Zero sums

Ministers once promised that Britain would lead the world on zero carbon homes. Do we now just lead the world in hot air?

The 2016 target for all new homes to be zero carbon seemed genuinely revolutionary when Gordon Brown and housing minister Yvette Cooper first announced it in 2006. Questions about practicalities and costs were brushed aside as they argued that the target would spark the mass adoption of new technologies, drive down costs and even open up vast new export markets for British firms. As Cooper put it at the time:

‘In 10 years, all new homes should be built at a zero carbon rating. No other country has set that sort of timetable or ambition but I believe that we need to do it to drive the environmental technologies of the future and ensure that we are building the homes of the future.’

Eight years, and six housing ministers, later and today’s Queen’s Speech promises that ‘legislation will allow for the creation of an allowable solutions scheme to enable all new homes to be built to a zero carbon standard’.  So far, so good. The Liberal Democrats even reached back to the days of Brown and Cooper with their claim on Monday of ‘Britain to lead world on zero carbon homes’.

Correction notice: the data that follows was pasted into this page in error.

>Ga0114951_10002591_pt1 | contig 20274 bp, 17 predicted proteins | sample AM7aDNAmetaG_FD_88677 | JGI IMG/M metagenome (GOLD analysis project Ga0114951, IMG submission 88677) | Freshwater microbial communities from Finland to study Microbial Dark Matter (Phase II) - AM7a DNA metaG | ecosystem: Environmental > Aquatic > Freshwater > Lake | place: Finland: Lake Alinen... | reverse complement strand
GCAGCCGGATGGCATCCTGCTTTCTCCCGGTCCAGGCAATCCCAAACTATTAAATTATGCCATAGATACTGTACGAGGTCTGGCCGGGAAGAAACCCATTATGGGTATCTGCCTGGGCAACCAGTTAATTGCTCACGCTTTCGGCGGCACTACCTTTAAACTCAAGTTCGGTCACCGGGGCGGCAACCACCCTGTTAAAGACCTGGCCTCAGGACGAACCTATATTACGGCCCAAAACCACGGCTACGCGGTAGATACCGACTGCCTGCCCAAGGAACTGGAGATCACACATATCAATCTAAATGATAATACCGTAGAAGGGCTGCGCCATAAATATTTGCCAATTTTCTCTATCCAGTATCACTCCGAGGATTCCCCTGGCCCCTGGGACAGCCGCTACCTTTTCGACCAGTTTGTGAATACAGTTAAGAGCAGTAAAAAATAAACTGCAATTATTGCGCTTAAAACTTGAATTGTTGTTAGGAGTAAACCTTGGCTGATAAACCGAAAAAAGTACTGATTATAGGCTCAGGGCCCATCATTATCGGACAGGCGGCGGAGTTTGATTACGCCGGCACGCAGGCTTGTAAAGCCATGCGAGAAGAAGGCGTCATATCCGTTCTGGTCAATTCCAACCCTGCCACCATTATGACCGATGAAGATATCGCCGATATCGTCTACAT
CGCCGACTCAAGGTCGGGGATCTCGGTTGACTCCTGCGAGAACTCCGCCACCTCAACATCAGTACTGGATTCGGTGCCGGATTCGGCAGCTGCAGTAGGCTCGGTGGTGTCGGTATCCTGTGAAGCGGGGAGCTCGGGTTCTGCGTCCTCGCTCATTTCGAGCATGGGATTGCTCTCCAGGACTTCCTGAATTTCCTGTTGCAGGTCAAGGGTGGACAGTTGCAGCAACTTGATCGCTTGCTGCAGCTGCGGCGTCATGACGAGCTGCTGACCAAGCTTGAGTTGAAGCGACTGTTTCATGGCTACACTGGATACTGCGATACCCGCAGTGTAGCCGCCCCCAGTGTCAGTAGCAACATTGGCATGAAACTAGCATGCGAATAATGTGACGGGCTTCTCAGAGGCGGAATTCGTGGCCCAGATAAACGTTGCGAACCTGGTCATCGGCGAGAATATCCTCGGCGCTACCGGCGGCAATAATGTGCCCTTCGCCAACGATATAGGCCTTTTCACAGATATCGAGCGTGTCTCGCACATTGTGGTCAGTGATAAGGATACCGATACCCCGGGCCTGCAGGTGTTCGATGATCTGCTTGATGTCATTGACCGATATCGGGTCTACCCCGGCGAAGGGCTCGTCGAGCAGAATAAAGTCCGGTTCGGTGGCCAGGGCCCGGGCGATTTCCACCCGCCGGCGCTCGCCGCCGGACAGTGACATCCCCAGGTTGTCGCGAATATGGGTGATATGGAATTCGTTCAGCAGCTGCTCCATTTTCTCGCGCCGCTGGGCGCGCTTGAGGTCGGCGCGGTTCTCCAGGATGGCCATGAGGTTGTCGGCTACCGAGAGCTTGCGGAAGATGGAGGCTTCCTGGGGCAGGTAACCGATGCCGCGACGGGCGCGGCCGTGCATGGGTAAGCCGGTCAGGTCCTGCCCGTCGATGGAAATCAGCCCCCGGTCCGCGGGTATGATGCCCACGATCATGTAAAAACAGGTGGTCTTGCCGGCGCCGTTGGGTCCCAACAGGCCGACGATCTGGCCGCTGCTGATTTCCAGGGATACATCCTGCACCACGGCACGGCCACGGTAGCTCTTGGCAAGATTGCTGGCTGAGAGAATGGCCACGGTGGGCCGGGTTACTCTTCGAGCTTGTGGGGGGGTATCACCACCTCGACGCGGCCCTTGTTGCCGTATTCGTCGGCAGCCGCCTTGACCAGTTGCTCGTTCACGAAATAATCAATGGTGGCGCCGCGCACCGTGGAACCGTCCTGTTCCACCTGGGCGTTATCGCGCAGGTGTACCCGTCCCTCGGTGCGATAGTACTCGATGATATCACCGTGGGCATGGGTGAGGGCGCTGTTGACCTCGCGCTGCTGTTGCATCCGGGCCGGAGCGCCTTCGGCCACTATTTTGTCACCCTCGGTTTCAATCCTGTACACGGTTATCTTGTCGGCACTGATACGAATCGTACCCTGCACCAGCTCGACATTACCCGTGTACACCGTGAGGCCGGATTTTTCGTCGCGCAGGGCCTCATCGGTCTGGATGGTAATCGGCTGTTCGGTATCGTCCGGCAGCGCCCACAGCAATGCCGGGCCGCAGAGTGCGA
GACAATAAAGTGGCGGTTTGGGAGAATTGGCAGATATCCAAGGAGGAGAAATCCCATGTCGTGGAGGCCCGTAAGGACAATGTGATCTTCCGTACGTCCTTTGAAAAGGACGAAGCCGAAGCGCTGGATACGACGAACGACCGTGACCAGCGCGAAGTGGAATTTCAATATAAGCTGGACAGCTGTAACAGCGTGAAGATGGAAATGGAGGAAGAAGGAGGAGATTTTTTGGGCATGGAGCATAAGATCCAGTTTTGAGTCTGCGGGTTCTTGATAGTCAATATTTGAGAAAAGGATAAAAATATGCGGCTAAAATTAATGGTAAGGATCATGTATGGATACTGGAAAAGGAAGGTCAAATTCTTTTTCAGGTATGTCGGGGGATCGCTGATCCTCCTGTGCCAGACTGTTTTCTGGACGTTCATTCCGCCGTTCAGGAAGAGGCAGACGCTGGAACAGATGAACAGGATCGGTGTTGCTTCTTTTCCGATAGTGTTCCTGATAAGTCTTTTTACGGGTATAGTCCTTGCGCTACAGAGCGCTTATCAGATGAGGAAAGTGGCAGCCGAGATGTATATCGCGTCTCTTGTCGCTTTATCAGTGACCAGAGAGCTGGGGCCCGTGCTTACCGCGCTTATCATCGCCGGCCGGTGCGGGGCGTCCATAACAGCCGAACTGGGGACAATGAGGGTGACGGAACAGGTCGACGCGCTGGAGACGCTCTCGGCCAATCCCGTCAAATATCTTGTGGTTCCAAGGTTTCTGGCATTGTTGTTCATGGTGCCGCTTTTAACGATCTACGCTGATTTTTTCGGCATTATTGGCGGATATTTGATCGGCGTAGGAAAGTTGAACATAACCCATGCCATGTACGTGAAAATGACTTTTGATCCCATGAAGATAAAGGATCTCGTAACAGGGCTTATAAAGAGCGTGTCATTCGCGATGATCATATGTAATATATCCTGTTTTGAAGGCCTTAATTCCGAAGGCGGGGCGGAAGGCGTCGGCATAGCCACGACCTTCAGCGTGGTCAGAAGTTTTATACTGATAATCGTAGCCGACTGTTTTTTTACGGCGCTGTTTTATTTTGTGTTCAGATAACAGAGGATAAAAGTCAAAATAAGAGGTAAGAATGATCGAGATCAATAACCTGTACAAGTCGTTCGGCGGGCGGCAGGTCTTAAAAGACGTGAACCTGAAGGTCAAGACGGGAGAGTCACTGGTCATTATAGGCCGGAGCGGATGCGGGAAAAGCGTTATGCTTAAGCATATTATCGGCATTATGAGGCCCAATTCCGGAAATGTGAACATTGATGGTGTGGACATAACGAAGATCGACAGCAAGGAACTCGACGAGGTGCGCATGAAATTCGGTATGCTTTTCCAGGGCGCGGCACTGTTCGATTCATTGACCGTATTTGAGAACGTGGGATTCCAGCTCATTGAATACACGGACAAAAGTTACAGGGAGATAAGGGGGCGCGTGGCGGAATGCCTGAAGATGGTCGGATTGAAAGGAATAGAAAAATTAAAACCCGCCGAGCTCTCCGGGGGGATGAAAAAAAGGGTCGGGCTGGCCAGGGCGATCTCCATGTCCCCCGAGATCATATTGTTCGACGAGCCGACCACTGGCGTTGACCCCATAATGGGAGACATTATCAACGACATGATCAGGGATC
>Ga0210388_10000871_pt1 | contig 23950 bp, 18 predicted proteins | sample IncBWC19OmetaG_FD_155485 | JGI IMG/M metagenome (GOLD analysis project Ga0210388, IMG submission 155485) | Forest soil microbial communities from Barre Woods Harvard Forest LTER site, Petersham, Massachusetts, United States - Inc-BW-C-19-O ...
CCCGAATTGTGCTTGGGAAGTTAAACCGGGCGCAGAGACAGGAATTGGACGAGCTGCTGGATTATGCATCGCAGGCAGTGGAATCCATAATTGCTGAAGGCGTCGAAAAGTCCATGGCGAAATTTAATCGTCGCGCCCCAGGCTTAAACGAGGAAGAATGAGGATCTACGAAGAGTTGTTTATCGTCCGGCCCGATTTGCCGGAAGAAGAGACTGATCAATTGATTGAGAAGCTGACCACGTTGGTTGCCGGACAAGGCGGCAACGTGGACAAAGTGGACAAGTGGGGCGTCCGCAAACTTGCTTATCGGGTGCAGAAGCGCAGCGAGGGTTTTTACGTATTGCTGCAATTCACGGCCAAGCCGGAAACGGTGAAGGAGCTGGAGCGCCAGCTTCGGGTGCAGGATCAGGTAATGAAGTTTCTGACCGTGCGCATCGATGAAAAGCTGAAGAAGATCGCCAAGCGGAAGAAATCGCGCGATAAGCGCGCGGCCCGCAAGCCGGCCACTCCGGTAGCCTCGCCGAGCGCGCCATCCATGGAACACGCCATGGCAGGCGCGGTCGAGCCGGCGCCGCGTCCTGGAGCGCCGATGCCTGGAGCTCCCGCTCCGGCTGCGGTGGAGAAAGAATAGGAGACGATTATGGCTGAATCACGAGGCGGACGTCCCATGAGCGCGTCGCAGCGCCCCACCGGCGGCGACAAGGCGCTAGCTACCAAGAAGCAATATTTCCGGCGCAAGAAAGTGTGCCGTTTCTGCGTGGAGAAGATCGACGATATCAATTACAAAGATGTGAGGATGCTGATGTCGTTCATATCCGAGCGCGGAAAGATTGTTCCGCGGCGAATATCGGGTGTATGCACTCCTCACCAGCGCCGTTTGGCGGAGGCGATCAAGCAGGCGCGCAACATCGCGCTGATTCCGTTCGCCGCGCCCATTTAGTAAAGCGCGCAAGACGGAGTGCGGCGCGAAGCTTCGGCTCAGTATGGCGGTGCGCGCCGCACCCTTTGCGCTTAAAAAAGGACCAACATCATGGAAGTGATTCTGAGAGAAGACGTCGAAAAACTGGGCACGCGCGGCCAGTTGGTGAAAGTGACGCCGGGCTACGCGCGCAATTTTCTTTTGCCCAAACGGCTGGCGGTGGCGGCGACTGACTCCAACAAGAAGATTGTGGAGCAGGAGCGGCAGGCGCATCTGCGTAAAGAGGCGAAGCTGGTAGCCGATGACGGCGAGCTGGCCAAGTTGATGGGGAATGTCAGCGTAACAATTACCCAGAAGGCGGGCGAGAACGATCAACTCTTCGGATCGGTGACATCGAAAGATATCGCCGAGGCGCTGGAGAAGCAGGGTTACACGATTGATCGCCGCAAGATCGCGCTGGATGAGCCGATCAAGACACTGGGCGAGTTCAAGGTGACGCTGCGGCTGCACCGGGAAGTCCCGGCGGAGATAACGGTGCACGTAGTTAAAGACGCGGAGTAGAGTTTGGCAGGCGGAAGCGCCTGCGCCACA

-> Read the rest of this post on Inside Edge, my blog for Inside Housing

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One Comment on “Zero sums”

  1. beastrabban says:

    Reblogged this on Beastrabban’s Weblog and commented:
    This is the introduction to Jules Birch’s longer article, showing how the legislation and policies providing for zero carbon emissions has been gradually diluted to the point of meaninglessness. It’s another example of the way vested interests will try to circumvent and vitiate progressive legislation, without actually seeming to oppose it. I’m not remotely surprised this occurred. Dave Cameron, remember, declared that his would be the greenest government ever. He even stuck a windmill on his roof. Now he’s in power, it’s polluting big business as usual, and the windmill is most definitely off the roof.


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